myArmoury Team


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PostPosted: Wed 02 May, 2012 8:23 pm    Post subject: Re: Damascus Long Sword for praticing Liechtenauer         Reply with quote

Tyler Brinckerhoff wrote:
I am currently starting my research into where and if it would work to use a damascus steel blade, for a long sword to use in Liechtenauer training classes.


In addition to the fact that those blades look like garbage, there is no need for a pattern welded training sword. A monosteel sword, made by a good maker (such as Albion or Arms & Armor) will work far better for you than some poorly shaped blade of unknown quality that happens to use multiple layers of metal (which, by the way, does not necessarily make it better).

If you are looking for a sharp weapon for solo training and test cutting, then keep in mind that a pattern welded blade would have been very out of place in the 14th through 16th century (the heyday of the Liechtenauer tradition). Pattern welding was a method developed in times where making consistent steel was difficult, so the method was to compensate for the impurities in the metal. By the late middle ages, steel was far more consistent and generally of high enough quality that pattern welding was unnecessary.

Virginia Academy of Fencing Historical Swordsmanship
--German Longsword & Italian Rapier in the DC Area--


"A despondent heart will always be defeated regardless of skill."
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R. Kolick





Joined: 04 Feb 2012

Posts: 111

PostPosted: Wed 02 May, 2012 8:26 pm    Post subject:         Reply with quote

as to the shape of the sword id agree they are not accurate to the period and seem low quality so I cannot advise you to buy them as to damascus/pattern welding/folded steel vs. modern steel. This argument has been going on for as long as we've had swords made of mono-steel blades. these blades where designed to make steel of a much higher quality from raw iron (please don’t turn this into an argument over the qualities of damascus/pattern welding/folded steel vs. modern steel save that for another thread) so it will really come down to your preference of how you want your blade to look and if you want something different but if you do decide that you don’t want a mono-steel blade buy a custom blade because you will help keep a dying art alive and will get a blade of a far superior quality and a piece of art as well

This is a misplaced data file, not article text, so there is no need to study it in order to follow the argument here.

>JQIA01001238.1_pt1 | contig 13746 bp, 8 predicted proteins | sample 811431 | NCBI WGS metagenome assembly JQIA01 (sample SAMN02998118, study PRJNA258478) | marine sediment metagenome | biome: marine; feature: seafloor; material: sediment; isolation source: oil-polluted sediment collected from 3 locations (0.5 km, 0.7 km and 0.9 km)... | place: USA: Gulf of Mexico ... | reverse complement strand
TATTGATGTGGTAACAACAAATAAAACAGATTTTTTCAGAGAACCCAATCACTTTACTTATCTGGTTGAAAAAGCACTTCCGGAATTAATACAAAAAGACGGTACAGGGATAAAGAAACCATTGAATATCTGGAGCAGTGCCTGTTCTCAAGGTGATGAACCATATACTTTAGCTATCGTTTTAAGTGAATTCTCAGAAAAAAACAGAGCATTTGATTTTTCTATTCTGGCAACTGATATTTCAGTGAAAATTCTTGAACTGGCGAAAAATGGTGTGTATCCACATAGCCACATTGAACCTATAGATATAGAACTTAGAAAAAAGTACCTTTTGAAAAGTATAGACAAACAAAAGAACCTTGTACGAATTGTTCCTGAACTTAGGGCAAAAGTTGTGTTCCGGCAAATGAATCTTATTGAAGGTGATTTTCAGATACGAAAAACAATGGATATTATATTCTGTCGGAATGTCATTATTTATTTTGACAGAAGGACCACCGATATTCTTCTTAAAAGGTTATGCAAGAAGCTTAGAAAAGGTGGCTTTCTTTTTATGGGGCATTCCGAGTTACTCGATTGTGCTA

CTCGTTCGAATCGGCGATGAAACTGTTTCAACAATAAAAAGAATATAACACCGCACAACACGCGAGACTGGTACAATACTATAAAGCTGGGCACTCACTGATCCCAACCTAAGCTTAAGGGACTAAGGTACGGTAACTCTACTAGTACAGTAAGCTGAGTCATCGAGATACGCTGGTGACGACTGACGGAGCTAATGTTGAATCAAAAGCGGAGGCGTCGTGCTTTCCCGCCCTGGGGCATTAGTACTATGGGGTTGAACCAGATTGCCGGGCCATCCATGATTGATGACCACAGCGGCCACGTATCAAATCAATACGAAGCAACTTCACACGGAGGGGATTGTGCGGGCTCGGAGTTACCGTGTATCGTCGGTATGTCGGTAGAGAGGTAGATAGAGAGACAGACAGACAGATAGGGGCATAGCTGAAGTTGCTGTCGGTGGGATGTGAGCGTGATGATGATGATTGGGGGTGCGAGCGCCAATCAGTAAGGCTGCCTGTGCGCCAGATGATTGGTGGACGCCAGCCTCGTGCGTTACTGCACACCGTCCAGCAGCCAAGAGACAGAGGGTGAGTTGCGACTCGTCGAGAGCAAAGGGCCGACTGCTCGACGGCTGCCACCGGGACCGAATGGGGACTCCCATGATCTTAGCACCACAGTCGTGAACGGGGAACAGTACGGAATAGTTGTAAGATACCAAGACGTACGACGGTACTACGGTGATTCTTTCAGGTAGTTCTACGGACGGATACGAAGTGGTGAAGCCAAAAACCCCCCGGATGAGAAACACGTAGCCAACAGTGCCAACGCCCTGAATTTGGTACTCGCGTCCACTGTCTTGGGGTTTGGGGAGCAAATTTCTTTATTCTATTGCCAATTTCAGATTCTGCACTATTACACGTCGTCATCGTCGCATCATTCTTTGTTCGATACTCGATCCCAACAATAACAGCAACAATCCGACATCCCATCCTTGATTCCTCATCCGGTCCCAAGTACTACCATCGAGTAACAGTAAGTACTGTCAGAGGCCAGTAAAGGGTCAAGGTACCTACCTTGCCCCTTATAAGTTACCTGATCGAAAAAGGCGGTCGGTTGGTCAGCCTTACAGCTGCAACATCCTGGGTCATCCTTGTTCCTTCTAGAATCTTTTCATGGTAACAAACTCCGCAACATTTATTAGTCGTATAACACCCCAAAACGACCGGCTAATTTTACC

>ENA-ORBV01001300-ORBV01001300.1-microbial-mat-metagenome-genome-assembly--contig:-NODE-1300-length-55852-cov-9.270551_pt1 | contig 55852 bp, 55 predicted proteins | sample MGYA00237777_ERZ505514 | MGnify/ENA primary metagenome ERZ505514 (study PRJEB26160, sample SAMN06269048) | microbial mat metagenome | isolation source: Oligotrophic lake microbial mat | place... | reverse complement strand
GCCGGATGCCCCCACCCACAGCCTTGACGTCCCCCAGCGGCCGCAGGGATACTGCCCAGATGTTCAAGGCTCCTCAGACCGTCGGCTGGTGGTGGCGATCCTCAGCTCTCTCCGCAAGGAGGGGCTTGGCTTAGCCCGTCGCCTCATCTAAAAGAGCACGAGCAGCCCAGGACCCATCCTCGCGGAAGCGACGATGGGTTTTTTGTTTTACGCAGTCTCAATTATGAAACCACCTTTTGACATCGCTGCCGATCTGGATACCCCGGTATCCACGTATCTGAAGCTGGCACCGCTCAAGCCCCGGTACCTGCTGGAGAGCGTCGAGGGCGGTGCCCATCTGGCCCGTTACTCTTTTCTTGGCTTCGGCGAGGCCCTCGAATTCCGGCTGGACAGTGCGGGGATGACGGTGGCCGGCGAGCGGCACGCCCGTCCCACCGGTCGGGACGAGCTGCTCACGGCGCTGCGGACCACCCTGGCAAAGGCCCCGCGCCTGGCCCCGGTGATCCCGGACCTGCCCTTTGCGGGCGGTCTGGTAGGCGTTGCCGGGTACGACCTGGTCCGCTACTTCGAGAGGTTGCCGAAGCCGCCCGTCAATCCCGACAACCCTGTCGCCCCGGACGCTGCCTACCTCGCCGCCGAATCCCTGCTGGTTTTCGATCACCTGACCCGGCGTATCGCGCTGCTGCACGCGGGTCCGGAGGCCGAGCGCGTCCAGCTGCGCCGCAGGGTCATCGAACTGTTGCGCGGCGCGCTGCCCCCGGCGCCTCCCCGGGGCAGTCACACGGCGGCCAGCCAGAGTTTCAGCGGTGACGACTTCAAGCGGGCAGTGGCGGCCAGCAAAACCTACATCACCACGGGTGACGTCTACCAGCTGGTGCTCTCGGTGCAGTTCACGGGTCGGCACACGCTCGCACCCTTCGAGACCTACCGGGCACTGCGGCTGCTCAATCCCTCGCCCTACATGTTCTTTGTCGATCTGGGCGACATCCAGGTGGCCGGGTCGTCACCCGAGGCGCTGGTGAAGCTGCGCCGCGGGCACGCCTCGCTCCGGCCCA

p.s. the blades dont seem to even fit the same time period that your looking for and for a sparring sword i would say buy a monosteel blade from a reputalble dealer like A&A because do you realy want to spend so much more on a sword and piece of art you will eventualy break or severly damage in the procese of sparring with it but again it your choice
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Tyler Brinckerhoff





Joined: 02 May 2012

Posts: 2

PostPosted: Wed 02 May, 2012 8:34 pm    Post subject:         Reply with quote

Thank you all for the quick replies i shall not be aquiring these blades and shall going to go to albion swords.
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T. Arndt




Location: La Crosse, WI
Joined: 07 Jul 2011
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PostPosted: Wed 02 May, 2012 9:12 pm    Post subject:         Reply with quote

Tyler Brinckerhoff wrote:
Thank you all for the quick replies i shall not be aquiring these blades and shall going to go to albion swords.